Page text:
A Ray of Light helped raise almost €40,000 for the Mallorca Stingray Survey and cost about £700 to make, not including payment to me as the Director, Producer, Cameraman, DoP and Editor, had that been included, it would have cost around £5000-6000 to produce. The reason I don't include that is because it didn't exist, I didn't get paid because I paid for the production out of my own pocket, that £700 came out of money I had earned for an order of Behind Blue Glass DVDs.

We live in a world where, like music, people all of a sudden feel entitled to films for free, why should you have to pay for music and films when everyone who makes them is a millionaire right! It's also easier to put a film out now than ever, more people are doing it than ever which is great but does that mean there are loads of great films out there now? No, there are still the same amount of great films, there's just more really, really bad ones making it harder for the good ones to get seen.

I was chastised by a scientist a while back for suggesting that the worlds of art and science should work closer together to make use of each others expertise, science is about analysis, statistics, solid facts, years of research, art is about expression, emotion and story telling but this particular individual felt that no, the scientific community should be responsible for its own film-making and media output, presumably on the assumption that, because they know the results of their research on the subject matter, they also know the best way to present that in an engaging and thought provoking way to the lay man which is, of course, complete nonsense. That is why I suggested the two worlds should work closer in the first place.

Making films can be pretty easy, making good ones though, isn't, making good films which appeal to an audience who may otherwise not be interested in the subject matter, is really, really difficult and that is challenge with conservation related media. Conservation isn't about scientists and how they spent years in a lab researching something, it's about how law makers, game changers and the man on the street take the information provided by the scientific community and put it to use to make the world a better place. The scientist in question didn't seem to grasp that dry statistics, white coats and laboratories doesn't really stir the emotional loins of the average person.

The one thing that makes good films happen, good films which can help make the world a better place, is money. Films cost money, the people who work on these films deserve to be paid properly and they need to be marketed properly, its hardly rocket science. That brings me back to the 13,000 number...



Introducing Vimeo Tip Jar and more Creator Services from Vimeo Staff on Vimeo.

If every person who had viewed A Ray of Light had made a voluntary donation of £1 then the film would have raised an extra £13,000 which would go towards recouping my costs, marketing and promoting "Of Shark and Man" and making more films to highlight important environmental issues. It would also show that people accept and appreciate that there is value in work like this and it deserves to be rewarded by helping the film-maker have the luxury of perhaps a few less sleepless nights worrying about the next bill to come through the letterbox, food, stuff like that...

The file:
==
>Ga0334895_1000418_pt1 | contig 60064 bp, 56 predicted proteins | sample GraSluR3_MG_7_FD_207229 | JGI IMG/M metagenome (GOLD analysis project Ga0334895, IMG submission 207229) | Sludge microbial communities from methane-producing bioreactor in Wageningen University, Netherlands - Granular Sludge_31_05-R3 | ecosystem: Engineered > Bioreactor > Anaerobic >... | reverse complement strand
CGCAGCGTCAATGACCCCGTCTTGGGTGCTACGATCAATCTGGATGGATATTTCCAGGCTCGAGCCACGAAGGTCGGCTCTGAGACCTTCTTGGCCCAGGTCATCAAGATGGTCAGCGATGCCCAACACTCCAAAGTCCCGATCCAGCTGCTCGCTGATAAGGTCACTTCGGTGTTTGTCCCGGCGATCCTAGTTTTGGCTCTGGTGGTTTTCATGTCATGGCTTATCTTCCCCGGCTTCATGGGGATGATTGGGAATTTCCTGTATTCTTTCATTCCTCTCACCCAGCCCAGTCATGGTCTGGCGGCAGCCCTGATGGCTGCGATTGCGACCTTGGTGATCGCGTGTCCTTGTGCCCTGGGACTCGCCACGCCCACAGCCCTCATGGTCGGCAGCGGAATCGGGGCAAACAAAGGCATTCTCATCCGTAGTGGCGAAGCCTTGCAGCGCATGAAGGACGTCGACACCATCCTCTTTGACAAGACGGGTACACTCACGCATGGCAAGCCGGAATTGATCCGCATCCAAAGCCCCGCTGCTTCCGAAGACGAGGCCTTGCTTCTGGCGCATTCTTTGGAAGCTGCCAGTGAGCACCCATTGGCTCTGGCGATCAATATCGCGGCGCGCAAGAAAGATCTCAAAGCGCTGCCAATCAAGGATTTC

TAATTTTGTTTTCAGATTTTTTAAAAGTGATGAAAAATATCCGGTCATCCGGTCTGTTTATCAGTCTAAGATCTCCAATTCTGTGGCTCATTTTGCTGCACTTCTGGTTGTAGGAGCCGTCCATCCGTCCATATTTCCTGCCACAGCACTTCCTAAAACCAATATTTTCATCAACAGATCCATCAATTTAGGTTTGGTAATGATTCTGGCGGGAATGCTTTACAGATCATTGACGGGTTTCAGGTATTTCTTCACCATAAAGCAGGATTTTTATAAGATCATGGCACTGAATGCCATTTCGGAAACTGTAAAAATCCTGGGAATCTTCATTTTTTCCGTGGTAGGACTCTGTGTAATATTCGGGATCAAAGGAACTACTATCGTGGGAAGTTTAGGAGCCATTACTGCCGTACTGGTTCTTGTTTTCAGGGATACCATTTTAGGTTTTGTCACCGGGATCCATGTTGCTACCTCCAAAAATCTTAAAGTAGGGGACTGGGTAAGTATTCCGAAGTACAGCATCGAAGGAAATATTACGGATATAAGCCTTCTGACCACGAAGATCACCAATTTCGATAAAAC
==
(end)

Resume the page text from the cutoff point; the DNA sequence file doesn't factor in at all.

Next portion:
People have complained for years, myself included, at the quality, or rather the complete lack of it, in media representation of sharks and the ocean environment, through expensive, yet completely soulless, cynical and contrived shows and series like "Shark Men," "Whale Wars" and most of the stuff we see on Shark Week and the simple way to get better, is to support the people who make better quality media. Shows like the aforementioned ones are merely pretty wrapping around the commercials, they're not there to save the world, they're there to make you watch the adverts and buy shit you don't need, that's all.

How do you do support the film-makers who want to make the stuff you want to see? Financially, that's how, if the money isn't there to make proper shark related films, then they won't get made, simple, so if you watch the video above, I have decided to add Tip Jar to A Ray of Light, Love Sharks Love Fiji and The Sanctuary so if you like it, you think it's well made, you like the message or the way it's filmed, please make an affordable donation which will help me keep making these types of films and giving a voice to all of us who want a better world for our marine creatures.

To go back to Behind Blue Glass as well, in 2013 Vimeo are launching a Pay to View service meaning that finally, regardless of where you are in the world, for a very fair one off payment, you can stream the film whenever you like for the rest of your life. As soon as Vimeo implement it, I will be adding BBG to it and will of course be announcing it here, the mailing list and on the Facebook Page.

I make these films for the message and I make these films for you, I appreciate your support, it is one of the main things that keeps me going and I hope you also see the value in financially supporting independent film. Nobody is owed a living, but I do believe that effort, hard work, get up and go and artistic creativity do deserve to be rewarded.

I would love to read comments from you all about this, particularly from other film-makers and also all the people who make an effort to watch low budget productions as well.

Over to you...

Thursday, 8 November 2012

A Big Blog for the Aspiring Film-Maker Part II!

One from the Liber Necris shoot